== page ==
If Leon's marginal rate of substitution of chicken for steak is 2, then we know that Your Answer: he is willing to give up 2 units of chicken to get the next unit of steak. Correct Answer: he is willing to give up 2 units of steak to get the next unit of chicken.

Incorrect. Marginal rate of substitution of x for y tells us how much y one is willing to give up to get the next unit of x.

9.
When Sally had only one gallon of water in the cupboard, she said she was willing to give up a week's worth of television to get another gallon. Now that she has ten gallons of water in the cupboard, she refuses to part with anything when offered another gallon of water. Sally's behavior demonstrates Your Answer: irrationality. Correct Answer: a diminishing marginal rate of substitution. Incorrect. It is completely rational to have a diminishing marginal rate of substitution.

10.
The vertical intercept of the budget line represents Your Answer: the most money the consumer can spend on the good measured on the vertical axis. Correct Answer: the consumer's real income in terms of the price of the good measured on the vertical axis. Incorrect. The intercept is I/PY, which represents the consumer's real income in terms of good Y being measured on the vertical axis.

11.
Liz has $10 to spend on soda (S) and pretzels (P). Sodas cost $1 each and pretzels cost $0.50 each. Which of the following represents Liz's budget constraint? Your Answer: P =10 2S Correct Answer: P = 20 2S Incorrect. P = (10/0.5) (1/0.5)S = 20 2S.

12.
Suppose that the quantity of pretzels consumed is measured on the vertical axis and the quantity of soda consumed is measured on the horizontal axis. If the budget line becomes flatter while the vertical intercept is unchanged, then which of the following may have occurred? Your Answer: The price of pretzels increased while other things remained constant. Correct Answer: The price of soda decreased while other things remained constant.

Incorrect. For the slope to become flatter, either the price of soda fell or the price of pretzels rose. If the price of pretzels rose, then income must have risen.

13.
If a consumer's budget line for food (F) and clothing (C) can be written as F = 500 4C, then we know that Your Answer: food costs 4 times as much as clothing. Correct Answer: clothing costs 4 times as much as food. Incorrect. The intercept (500) is nominal income divided by the price of food. The slope (4) is the price of clothing divided by the price food.

14.
If both prices and income increase by 5%, then what will happen to the budget line? Your Answer: Nothing. Correct. Since, the budget line for two goods, X and Y, is Y = I/PY (PX/PY)X, then neither the slope nor the intercept would change. In real terms, the consumer's buying opportunities have not changed.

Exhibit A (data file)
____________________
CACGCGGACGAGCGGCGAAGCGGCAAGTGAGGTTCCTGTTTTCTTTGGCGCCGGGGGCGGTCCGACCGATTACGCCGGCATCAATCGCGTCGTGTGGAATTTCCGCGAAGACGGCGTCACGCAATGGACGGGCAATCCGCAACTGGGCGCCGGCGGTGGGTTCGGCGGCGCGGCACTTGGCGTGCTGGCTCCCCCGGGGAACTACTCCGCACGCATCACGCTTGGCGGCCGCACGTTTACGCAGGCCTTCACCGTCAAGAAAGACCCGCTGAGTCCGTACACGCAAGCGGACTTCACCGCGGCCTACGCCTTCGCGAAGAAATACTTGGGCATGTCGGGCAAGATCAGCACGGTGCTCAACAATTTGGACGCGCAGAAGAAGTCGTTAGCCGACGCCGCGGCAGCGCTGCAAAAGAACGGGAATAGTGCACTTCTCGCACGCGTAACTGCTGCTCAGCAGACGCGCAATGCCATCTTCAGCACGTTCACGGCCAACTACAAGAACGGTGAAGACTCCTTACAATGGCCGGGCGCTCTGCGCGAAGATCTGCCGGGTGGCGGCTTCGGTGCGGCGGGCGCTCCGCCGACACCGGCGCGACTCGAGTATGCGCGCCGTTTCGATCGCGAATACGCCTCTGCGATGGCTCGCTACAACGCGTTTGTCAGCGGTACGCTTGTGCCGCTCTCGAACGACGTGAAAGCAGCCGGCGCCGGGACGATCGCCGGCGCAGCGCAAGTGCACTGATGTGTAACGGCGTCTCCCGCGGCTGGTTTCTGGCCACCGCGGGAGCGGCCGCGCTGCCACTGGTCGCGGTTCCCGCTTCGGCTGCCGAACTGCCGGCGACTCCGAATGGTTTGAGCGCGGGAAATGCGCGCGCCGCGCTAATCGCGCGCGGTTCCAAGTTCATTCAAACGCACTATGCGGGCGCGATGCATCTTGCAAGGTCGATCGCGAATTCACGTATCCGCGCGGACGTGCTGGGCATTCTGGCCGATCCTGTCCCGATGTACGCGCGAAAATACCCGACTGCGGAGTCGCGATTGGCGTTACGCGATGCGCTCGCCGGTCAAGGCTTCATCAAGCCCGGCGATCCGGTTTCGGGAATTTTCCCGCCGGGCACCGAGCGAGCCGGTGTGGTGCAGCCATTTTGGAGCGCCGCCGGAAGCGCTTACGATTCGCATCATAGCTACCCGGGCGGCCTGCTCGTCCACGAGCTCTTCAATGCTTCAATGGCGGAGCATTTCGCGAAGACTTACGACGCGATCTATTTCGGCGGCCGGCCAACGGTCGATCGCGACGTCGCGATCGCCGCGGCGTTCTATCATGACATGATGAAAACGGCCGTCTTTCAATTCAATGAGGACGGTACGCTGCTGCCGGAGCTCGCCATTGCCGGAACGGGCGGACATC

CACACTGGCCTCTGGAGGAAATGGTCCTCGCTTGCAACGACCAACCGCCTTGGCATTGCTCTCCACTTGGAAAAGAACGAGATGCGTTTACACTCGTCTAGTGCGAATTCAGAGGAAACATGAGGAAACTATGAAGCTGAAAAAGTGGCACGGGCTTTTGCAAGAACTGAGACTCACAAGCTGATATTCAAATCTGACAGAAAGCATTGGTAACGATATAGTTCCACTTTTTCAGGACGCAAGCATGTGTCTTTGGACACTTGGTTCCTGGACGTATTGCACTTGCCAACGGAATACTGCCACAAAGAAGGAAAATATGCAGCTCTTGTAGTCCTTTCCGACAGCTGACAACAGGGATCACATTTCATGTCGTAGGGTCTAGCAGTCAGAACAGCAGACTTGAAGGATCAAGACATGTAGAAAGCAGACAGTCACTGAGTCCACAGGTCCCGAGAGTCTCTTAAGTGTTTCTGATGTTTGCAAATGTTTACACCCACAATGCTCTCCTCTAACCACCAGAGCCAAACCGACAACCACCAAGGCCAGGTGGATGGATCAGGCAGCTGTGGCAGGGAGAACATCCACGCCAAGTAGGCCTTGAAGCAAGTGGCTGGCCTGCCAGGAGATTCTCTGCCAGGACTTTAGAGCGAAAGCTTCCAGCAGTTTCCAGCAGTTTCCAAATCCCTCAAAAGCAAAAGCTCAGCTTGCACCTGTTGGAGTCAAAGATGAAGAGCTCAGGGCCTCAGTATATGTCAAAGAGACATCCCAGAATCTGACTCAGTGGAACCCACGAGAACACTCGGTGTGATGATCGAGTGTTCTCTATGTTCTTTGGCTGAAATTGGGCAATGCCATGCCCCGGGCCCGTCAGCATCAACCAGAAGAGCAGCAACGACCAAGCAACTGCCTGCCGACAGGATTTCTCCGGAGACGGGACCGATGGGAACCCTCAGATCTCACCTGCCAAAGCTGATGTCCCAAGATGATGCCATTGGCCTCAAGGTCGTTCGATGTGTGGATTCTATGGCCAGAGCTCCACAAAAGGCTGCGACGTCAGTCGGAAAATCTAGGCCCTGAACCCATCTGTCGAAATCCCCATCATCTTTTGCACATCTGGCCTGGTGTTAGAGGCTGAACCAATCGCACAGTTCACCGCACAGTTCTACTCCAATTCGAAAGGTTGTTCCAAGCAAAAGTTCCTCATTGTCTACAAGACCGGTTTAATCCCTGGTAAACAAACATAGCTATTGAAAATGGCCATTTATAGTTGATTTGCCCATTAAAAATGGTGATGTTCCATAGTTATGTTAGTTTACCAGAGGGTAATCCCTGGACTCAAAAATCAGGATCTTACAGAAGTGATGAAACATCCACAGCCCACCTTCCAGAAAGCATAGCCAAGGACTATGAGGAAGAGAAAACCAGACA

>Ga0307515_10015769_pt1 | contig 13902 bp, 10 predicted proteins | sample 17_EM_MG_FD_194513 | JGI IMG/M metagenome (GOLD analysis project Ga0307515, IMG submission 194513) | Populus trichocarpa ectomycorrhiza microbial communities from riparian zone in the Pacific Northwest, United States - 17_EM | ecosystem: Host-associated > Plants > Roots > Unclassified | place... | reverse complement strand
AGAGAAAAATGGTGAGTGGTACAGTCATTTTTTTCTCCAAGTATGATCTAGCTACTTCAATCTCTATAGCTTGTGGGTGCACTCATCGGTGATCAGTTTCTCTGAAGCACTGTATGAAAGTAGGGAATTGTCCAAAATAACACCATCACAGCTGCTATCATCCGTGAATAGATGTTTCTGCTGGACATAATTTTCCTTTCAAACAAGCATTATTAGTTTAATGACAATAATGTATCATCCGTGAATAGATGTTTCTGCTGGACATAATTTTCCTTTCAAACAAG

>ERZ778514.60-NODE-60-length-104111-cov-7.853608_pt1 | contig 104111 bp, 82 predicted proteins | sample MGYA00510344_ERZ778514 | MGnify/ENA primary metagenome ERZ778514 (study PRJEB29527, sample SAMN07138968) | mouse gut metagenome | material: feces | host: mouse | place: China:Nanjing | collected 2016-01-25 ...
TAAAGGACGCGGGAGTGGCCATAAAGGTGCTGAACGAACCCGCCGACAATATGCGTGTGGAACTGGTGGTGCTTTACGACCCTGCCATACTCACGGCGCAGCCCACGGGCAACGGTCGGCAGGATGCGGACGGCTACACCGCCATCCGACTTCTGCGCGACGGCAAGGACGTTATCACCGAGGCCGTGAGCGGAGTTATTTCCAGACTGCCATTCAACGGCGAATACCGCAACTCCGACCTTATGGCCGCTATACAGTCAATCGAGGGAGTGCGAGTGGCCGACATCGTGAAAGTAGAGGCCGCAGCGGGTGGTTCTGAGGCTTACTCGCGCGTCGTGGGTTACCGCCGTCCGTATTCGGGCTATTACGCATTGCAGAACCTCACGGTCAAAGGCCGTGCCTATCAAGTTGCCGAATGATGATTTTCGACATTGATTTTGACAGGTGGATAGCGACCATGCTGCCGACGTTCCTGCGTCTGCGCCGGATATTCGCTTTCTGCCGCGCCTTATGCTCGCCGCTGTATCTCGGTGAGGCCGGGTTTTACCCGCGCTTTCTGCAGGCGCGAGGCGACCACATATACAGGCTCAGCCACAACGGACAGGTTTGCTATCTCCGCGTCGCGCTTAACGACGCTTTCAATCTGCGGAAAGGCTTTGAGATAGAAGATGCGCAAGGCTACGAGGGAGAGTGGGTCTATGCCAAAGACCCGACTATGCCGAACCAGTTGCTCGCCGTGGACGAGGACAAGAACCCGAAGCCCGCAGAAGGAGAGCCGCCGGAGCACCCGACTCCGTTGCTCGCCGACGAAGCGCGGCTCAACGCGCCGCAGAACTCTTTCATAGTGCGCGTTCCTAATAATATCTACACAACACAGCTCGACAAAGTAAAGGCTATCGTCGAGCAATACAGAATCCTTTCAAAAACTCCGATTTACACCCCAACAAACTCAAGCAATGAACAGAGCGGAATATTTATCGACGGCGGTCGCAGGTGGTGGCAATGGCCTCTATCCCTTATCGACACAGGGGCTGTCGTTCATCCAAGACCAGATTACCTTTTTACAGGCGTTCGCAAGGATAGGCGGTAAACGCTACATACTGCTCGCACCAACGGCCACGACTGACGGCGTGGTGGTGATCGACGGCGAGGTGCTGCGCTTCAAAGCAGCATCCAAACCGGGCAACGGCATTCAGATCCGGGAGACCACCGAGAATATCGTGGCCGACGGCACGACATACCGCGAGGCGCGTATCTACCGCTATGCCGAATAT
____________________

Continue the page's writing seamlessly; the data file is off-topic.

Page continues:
15.
By selecting the combination of goods for which MRS = PX/PY, the consumer is saying Your Answer: All of the above. Correct Answer: "I get the same marginal utility from the last dollar I spend on X as I do from the last dollar I spend on Y." Incorrect. Answers a and b are not generally true.

16.
Mary and Sue each consume apples and chocolate. They each pay the same price for each of the two goods, and both women claim to be in equilibrium. It must be true that Your Answer: Mary and Sue have the same marginal rate of substitution of apples for chocolate. Correct. At equilibrium, a consumer sets MRS= PX/PY. Since they face the same prices, their MRS must be the same.

17.

When the marginal rate of substitution between two goods is equal to the ratio of prices, Your Answer: marginal benefit equals marginal cost. Correct. When the marginal rate of substitution (or marginal benefit) between two goods is equal to the ratio of prices (or marginal cost), the consumer is in equilibrium, and it is impossible to increase utility by altering the quantities of goods currently selected.

18.
Rocky thinks that a sip of Coke and a sip of Pepsi are perfect substitutes. If Coke sells for $4 per case and Pepsi sells for $2 per case, then Your Answer: Rocky will buy equal amounts of Coke and Pepsi. Correct Answer: Rocky will not buy any Coke. Incorrect. The slope of the indifference curve is 1. The slope of the budget line is 2. Rocky will reach the highest indifference curve at a corner solution where he spends his entire cola budget on Pepsi and buys no Coke.

19.
In a corner solution, the marginal rate of substitution Your Answer: is not the same as the slope of the budget line. Correct. This is the only instance in which satisfaction is maximized when the MRS is not equal to the ratio of prices.

20.
Revealed preference means that a consumer chooses one market basket over another and Your Answer: the chosen market basket is more expensive than the alternative. Chapter 4: Individual and Market Demand

1.